Today I'm going to talk about my alma mater, the formerly known as the University of Western Ontario. Now it's officially just Western University. So I don't actually know if they go by UWO anymore. Anyways, I was very lucky that Jack Fairs was still coaching and travelling to most of the trips back then. As he's gotten older he's had to back away from coaching and hasn't travelled with the team in a few years. Today I'm going to discuss my experience at Western, where they are now, and what lies ahead for them.
My Experience at UWO
I wouldn't have went back to school if it wasn't for Western. I really loved squash and they had a strong squash team. My brother and some of my friends were already playing on the team. I knew lots of Canadians that were playing on teams in the U.S. as well. At the time I was about 21 and coaching in Toronto. I still had a love for competing along with coaching. Since having a few years off as a teen from squash I felt I had a lot more to learn and improve and thought that going to Western and playing for 4 years would be a great way for me to do this. It was a big risk as I had been out of school for a few years.
When I first got to Western we had a really strong team. We ended up coming 5th that season at the CSA team championships. It was so cool to train and compete as a team. I had 5 or 6 real evenly matched people to train with. There were a couple of seniors at the time that were hard workers and quite motivated to leave on a positive note. We trained really hard and the results spoke for themselves. Sadly, UWO hasn't finished this high again. In the next 3 years we finished 6th, 7th, and 9th (winning the 2nd division my last season). Our team was still pretty strong, but we lost a couple of top players and some didn't train as hard their 3rd and 4th years. Jack was an amazing man and I spent a lot of time chatting with him and writing emails for him, but he wasn't around to coach or run practices. We basically had captains practices all year. I always trained hard and some of the team did as well. But it was always challenging enforcing practice and leading practice as a player coach.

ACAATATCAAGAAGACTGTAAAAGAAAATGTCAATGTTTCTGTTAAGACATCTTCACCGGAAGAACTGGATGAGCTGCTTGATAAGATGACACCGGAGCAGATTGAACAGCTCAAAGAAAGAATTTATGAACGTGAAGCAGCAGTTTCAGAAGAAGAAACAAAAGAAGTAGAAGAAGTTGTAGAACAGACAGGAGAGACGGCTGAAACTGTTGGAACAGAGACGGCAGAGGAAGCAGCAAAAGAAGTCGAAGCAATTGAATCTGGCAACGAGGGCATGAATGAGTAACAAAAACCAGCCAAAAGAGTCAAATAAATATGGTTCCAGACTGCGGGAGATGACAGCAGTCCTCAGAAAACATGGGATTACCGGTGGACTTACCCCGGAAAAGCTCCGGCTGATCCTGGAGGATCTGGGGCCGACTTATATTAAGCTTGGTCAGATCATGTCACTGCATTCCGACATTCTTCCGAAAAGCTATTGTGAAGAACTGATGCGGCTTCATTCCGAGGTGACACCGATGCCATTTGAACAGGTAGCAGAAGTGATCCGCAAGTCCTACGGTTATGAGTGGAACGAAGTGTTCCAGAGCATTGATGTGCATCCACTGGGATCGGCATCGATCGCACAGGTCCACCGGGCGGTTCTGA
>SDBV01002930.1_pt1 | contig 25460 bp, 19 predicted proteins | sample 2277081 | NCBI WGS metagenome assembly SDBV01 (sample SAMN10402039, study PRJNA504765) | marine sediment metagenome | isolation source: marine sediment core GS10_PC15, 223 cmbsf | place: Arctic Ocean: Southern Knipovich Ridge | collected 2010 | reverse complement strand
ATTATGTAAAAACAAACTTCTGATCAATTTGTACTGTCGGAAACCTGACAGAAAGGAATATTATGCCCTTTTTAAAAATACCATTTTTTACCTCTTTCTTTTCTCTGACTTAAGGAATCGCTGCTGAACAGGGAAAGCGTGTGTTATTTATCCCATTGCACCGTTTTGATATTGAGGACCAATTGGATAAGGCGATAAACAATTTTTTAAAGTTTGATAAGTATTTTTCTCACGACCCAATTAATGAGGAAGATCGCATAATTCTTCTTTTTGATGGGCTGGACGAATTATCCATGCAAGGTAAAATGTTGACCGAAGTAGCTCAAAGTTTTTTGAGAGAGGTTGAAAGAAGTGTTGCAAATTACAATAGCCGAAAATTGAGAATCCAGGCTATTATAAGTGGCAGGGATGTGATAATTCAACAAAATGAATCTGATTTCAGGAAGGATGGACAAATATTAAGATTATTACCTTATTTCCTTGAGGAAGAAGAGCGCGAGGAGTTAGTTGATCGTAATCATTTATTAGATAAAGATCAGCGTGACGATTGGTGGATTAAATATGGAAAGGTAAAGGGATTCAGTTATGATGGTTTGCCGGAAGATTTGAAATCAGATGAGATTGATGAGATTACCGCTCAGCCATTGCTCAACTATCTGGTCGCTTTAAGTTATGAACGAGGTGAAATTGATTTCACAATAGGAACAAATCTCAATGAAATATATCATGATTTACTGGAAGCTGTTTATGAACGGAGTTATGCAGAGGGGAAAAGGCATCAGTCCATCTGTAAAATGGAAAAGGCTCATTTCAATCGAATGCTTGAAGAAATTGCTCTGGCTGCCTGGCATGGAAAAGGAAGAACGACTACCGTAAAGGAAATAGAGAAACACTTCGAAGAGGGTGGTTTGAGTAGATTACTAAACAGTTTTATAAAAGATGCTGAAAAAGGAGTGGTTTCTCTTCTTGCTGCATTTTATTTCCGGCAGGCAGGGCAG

In my 4 years we only ever had 1 home match. So we always had to travel and play on the road on the other teams home courts. I felt like our team was normally the stronger team, but often just wasn't as fit. Our courts back in London were so cold that if a ball got to the back wall it rarely came out. When we went to play in the schools in the States the courts were very bouncy and our guys just weren't prepared to play 40 or 50 shot points. Back then we would drive 2 minivans to various schools. I always drove one as I was one of the older members on the team and Jack and/or Peg drove the other.
I was also lucky to be able to play the CSA individuals twice. In my senior year they were at Williams where I was runner up in the B draw losing to Chris Binnie of Trinity in 5 games. The other time it was at Navy and I played in the top draw and lost my only 2 matches, one was 3-0 to a top Princeton player Kim Lee Wong on the 4 wall glass show court and the other 3-2 to someone I can't remember. Guess I'm getting old! The caliber at the top of the CSA was already quite strong back then. I had a lot of tough matches and had a pretty pretty solid record considering I played 1 most of my last 2 years there. But playing as a team it doesn't matter if you win and your team loses. I've lost and the team won and I've also won and the team lost. Neither feels good, but it's always more satisfying having the team win. You just want to contribute.
So while at Western I studied kinesiology because I thought it was the most relevant to squash and for my future coaching career. I was surprised that I enjoyed a lot of my classes and the student athlete lifestyle. Playing squash while doing my degree made all the difference for me. It kept me focused, in shape, and improved my game. I also gained leadership qualities organizing practices and being the responsible one driving the team all over. While doing this I got to travel and play at some incredible schools and squash facilities all across the eastern United States. It was a terrific 4 years and many of my best friends are former teammates from UWO.
Western's Current Status